HomeThe MarketDriven: 2016 Dodge Journey Crossroad

Driven: 2016 Dodge Journey Crossroad


2016 Dodge Journey Crossroad has room for 7 | Larry Edsall photos
2016 Dodge Journey Crossroad has room for 7 | Larry Edsall photos

It would seem that the Dodge Journey might be the ideal vehicle for a young and growing family, or even for grandparents who get to spend quality time with their young and growing grandchildren.

The 2016 Journey Crossroad we drove for a week came with a feature we’d like to see on more vehicles. Each of the seat-bottom cushions in the outboard positions in the second row has a tab. Pull the tab and — voila! — the seat cushions springs up and back and forms a built-in booster seat for a child. Pull the tab again and you have a regular seat for a teenager or adult passenger.

Too many children don’t use booster seats but this arrangement gives parents or grandparents no excuse for ignoring the safety of their young passengers. Brilliant!

Built-in booster seats in the second row
Built-in booster seats in the second row

Also brilliant is the hidden storage compartment beneath the front passenger’s seat.

In fact, we found quite a bit that was brilliant about the Journey, in our case a Journey Crossroad Plus AWD version. Good room for people and gear. Easy to use switchgear. The sort of styling you’d want in a vehicle with some off-pavement capability. Spunky engine…

When I first get a car to test, I tend not to look at the Monroney pricing and options sheet or to peek beneath the hood. Thus I was quite impressed with the Journey’s engine, at least until I did look at the Monroney and discovered that instead of a spunky Italian four-cylinder it was a relatively thirsty Detroit V6.

The engine sure felt as if it was Fiat’s fine four. But it definitely did not feel like a V6 rated at 283 horsepower and 260 pound-feet of torque. Perhaps because to achieve that horsepower rating, the engine has to spin to 6,350 rpm and torque doesn’t reach its peak until 4,400 revs.

However, while the engine felt like a four rather than a six, it was almost as thirsty as an eight, rated by the EPA at 16 mpg in town and at 24 on the highway. I’d expect better mileage from such a vehicle, although I supposed some allowance has to be made for the fact that the Crossroad has all-wheel drive and, in the version I drove, the optional third-row seat which also adds some weight.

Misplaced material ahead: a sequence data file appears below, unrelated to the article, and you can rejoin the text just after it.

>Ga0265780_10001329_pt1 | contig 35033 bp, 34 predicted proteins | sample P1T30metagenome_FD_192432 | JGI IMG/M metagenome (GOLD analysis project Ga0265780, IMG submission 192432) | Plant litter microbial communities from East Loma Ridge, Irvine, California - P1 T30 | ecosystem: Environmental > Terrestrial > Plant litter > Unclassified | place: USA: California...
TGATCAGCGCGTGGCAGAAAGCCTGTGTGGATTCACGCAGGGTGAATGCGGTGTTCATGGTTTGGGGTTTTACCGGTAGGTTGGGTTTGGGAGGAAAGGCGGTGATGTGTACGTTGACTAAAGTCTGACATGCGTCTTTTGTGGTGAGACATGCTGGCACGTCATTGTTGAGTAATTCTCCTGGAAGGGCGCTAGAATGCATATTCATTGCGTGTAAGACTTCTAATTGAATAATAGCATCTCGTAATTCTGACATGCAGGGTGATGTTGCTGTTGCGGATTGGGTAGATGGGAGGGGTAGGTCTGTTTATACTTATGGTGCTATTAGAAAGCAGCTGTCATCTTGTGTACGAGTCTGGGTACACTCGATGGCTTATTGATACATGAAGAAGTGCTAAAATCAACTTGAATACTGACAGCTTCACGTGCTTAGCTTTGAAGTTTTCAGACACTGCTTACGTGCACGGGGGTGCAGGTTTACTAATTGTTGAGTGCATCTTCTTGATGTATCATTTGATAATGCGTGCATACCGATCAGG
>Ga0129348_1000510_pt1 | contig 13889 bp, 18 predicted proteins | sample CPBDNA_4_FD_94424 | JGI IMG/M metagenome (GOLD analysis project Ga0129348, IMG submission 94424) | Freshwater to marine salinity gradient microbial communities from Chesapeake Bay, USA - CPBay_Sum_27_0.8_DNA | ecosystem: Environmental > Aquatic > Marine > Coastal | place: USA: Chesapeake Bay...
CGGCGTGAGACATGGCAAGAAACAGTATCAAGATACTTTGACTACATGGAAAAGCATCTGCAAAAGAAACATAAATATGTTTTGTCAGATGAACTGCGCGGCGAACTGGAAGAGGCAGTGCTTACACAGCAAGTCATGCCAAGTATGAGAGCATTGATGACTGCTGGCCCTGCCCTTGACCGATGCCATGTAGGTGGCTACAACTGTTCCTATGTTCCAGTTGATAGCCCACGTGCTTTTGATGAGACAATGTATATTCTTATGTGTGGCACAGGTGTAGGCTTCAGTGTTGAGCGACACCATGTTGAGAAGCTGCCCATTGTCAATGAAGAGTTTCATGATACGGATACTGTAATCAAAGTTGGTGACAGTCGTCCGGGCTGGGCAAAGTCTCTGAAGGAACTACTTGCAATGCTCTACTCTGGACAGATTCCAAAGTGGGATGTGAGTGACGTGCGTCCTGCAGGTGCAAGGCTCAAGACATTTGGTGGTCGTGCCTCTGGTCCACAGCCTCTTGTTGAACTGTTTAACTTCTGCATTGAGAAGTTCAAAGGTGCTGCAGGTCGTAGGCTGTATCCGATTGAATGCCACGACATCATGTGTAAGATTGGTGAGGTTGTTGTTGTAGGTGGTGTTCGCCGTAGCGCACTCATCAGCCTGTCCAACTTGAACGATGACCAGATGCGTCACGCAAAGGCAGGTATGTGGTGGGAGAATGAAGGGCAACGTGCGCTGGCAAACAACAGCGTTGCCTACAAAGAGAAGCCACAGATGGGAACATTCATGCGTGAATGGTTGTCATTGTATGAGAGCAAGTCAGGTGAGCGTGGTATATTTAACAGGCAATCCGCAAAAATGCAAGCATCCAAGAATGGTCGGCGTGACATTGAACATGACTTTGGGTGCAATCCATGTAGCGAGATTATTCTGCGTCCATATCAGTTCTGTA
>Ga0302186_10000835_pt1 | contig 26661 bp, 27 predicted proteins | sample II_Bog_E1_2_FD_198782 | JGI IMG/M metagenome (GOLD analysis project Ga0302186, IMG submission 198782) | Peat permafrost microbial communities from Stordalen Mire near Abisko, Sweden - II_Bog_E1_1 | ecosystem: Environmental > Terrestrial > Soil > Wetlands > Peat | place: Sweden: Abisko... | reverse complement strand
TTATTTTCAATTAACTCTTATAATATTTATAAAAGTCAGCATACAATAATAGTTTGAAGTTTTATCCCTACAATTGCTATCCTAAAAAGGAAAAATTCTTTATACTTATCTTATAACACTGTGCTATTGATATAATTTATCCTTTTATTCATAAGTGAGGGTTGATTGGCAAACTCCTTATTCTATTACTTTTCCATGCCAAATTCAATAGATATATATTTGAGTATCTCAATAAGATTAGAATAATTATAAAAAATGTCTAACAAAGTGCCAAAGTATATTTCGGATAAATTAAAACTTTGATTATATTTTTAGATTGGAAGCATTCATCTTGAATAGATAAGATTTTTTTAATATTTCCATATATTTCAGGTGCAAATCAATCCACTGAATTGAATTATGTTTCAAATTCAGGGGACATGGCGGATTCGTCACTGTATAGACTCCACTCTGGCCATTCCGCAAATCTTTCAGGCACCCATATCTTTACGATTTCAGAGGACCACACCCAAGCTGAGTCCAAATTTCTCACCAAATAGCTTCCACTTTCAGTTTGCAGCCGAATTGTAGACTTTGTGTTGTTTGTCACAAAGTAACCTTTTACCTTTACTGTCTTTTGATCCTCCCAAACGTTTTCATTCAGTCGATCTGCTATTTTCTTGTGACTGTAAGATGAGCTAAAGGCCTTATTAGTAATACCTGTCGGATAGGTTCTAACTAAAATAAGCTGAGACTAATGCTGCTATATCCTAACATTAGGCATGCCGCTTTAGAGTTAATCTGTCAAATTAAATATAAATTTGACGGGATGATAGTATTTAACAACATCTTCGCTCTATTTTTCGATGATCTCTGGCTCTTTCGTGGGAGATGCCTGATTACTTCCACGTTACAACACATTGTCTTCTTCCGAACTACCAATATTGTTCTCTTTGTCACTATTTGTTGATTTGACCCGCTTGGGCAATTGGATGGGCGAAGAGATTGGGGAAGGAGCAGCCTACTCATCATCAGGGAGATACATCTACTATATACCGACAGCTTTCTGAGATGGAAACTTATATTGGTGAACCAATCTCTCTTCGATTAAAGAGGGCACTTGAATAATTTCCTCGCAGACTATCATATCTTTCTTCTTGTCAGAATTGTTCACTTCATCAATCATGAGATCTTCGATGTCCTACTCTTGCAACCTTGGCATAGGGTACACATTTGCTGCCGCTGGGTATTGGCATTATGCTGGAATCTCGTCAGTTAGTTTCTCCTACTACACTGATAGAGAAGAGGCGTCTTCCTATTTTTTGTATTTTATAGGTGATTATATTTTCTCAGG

Base price on the Journey with V6 is $29,595. The one I drove also was equipped with some options:IMG_7267

  • A $1,100 customer preferred package that adds the Crossroad equipment group including leather seats with mesh inserts, cargo net, 8.4-inch touchscreen, power-adjusted front seats (and the front passenger seat folds flat for more cargo capacity), an overhead console, LED interior lighting, three-zone air conditioning, etc.
  • A $1,250 popular equipment group with high-beam daytime running lights, universal garage-door opener, automatic headlamps, heated steering wheel, heated front seat and remote starter.
  • A $1,195 Navigation setup with satellite traffic and ParkView rear-view camera.
  • The $220 second-row booster-seat setup.


Price as tested was $34,360 including destination fees for our Crossroad Plus AWD version, which rides on handsome 19-inch Hyper Black aluminum wheels, gets “Platinum Chrome” front and rear fascia accents, special lower sill trim, roof rack and dark-tinted head and tail lamps.

The basic Journey SE model with a four-cylinder engine and front-wheel drive starts at $20,895.

2016 Dodge Journey Crossroad Plus AWDIMG_7271

Vehicle type: 7-passenger crossover, all-wheel drive
Base price: $29,595 Price as tested: $34,360
Engine: 3.6-liter V6, 283-horsepower @ 6,350 rpm, 260 pound-feet of torque @ 4,400 rpm Transmission: 6-speed automatic
Wheelbase: 113.8 inches Overall length/width: 192.4 inches / 72.2 inches
Curb weight: 4,238 pounds (5-passenger version)
EPA mileage estimates: 16 city / 24 highway / 19 combined
Assembled in: Toluca, Mexico

Larry Edsall
Larry Edsall
A former daily newspaper sports editor, Larry Edsall spent a dozen years as an editor at AutoWeek magazine before making the transition to writing for the web and becoming the author of more than 15 automotive books. In addition to being founding editor at ClassicCars.com, Larry has written for The New York Times and The Detroit News and was an adjunct honors professor at the Walter Cronkite School of Journalism and Mass Communication at Arizona State University.

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